Final Thoughts on Saudi Arabia

With more than five months of Saudi Arabia in our rearview mirror, we still feel remnants of our time there all around us. We see faces that look familiar, hear voices that remind us of friends past, and taste resemblances in our food that is not as good but transports us back to local flavors that gave us comfort and joy. We still reminisce about life back there and talk about people who had an impact on us. Sometimes it’s hard to comprehend that as quickly as it began, it ended.

I recently saw a picture from one of the first two weeks of our arrival, and I look younger, naive, excited. The past two years did not disappoint.

Maybe it’s because we enjoyed our time so much in Saudi that we signed up for a third year in the Middle East with Baghdad. Sure there were some hard times, but they weren’t enough to make us lose perspective of the day-to-day satisfaction of accomplishing our goal of living overseas and then taking advantage of the travel opportunities.

People want to know what it was like to live in Saudi Arabia and I always tell them that I loved it. They ask about things that they’ve seen on tv about the culture, and most of it is true, but none of it really made as much of a difference in our life there as the people we met.

The most difficult part of Saudi Arabia wasn’t with regard to the local culture. It was with the people who couldn’t hold up to the pressures at work and on the compound. These are the people who are miserable and want everyone else around them to be miserable. Transplant them out of a country that has many restrictions on entertainment, self-expression, mobility, activities, and for a few months of the year, good weather, and place them in paradise, and they will still be the ones to complain about something. Sure I complained. About said limitations listed above and other things. But I also stayed active and tried my best to make friends and have true cultural experiences that I could take home with me. My happiest memories came from opening myself up for opportunities to happen.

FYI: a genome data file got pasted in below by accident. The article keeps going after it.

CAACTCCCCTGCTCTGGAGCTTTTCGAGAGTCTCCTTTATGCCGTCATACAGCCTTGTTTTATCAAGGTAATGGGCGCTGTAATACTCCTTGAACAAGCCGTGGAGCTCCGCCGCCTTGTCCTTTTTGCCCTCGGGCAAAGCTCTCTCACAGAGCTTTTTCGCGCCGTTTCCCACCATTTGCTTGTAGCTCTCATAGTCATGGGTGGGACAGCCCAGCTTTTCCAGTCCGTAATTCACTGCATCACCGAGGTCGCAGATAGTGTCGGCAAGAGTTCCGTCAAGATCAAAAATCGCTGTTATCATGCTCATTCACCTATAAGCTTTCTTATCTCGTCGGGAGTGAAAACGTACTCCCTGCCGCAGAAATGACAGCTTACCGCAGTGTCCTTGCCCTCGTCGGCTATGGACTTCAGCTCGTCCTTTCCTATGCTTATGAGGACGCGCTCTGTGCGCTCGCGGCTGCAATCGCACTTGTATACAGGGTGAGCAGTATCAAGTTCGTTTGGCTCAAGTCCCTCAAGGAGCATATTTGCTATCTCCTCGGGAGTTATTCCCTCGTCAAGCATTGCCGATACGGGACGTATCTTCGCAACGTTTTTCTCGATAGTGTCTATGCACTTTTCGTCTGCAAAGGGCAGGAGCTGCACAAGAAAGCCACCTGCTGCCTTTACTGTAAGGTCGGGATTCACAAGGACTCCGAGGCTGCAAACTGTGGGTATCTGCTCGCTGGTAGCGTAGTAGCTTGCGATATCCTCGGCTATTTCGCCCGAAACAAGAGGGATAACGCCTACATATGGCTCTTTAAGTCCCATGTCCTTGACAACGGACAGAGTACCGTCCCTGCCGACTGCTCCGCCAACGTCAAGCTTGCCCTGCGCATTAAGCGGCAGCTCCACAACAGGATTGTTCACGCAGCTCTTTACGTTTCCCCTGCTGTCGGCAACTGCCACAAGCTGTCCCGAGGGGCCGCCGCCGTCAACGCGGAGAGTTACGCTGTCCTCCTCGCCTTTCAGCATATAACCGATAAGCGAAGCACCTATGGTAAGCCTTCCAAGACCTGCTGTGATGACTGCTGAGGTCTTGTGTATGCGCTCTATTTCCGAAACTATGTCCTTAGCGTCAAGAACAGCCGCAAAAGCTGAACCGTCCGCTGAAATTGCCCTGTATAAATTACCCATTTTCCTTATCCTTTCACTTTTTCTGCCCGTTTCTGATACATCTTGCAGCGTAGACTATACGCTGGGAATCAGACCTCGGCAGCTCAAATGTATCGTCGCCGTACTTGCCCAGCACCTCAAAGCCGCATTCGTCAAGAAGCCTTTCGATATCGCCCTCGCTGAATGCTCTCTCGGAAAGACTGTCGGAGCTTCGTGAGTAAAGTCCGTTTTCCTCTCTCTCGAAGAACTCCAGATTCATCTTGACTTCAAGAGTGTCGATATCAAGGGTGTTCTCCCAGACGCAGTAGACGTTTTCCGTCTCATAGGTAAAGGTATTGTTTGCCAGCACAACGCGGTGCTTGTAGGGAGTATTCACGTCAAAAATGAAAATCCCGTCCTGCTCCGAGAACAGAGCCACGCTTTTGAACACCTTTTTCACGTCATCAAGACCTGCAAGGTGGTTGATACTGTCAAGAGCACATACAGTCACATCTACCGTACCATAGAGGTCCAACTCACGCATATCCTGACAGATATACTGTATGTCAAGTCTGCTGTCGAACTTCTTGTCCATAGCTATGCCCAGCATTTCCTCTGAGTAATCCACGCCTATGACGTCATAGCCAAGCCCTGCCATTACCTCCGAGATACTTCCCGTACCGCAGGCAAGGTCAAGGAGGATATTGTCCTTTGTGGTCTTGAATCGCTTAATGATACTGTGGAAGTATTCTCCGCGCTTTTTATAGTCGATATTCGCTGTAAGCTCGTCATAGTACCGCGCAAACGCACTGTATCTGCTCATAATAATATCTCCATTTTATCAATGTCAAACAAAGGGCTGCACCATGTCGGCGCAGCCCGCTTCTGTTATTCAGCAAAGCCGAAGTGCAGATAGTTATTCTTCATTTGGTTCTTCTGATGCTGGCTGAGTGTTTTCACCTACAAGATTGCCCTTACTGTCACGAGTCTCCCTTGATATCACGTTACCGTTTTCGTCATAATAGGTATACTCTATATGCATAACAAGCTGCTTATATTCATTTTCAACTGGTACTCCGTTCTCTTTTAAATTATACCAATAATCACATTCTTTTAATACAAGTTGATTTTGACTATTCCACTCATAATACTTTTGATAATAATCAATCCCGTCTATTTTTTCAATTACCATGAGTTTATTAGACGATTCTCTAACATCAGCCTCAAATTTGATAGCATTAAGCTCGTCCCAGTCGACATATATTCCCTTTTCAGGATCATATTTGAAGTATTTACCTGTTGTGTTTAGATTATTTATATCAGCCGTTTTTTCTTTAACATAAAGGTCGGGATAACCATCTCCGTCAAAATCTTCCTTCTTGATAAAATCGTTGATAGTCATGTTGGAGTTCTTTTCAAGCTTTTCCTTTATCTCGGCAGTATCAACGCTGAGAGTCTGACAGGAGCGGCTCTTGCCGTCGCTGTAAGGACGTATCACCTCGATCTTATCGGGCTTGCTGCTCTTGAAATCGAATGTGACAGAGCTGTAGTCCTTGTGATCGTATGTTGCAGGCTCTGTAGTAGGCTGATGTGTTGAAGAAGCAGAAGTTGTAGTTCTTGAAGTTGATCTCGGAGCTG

Of course, being a “yes person” also meant that I opened myself up to what David and I call “moochers” and after being burned several times, learned when and whom to say no. Make no mistake, being a moocher is quite possibly the worst offense. I can handle the complainers, however, the moochers are no friends of mine. You know the people. The ones who only call you when they need you. Yep, they are rampant in the expat community. Beware.

Aside from the complainers and moochers, Saudi Arabia was one of the best things that we could have done. Learning about a new culture firsthand is the beginning of compassion. The closure of a gap. It’s what makes us not so much as different, but the same. What was hard about life was also what made it special – the people.

Most of all, I miss the friends that I made. The ladies with whom I lunched, joked, and explored. They were willing to take chances at making life better, a lesson I learned almost ten years ago which changed my attitude and gave me hope. Maybe it’s because of the desolate and barren landscape, the loss of freedom, and the tendency to feel isolated that we continued to reach out to one another to look for the amiable hand that was reaching back. It was the shared feeling between all of us that we were in it together

I know Baghdad will be similar, although amplified, and we feel that Saudi was preparing us for this greater challenge.

Just as the California desert calls me home, the Middle East desert calls me back to continue the adventure.

 

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3 thoughts on “Final Thoughts on Saudi Arabia

  1. Confessions of A Banshee

    This is beautifully written and an even more beautiful sentiment. Your perspective is inclusive and fair. I admire your kick ass attitude!

    Reply

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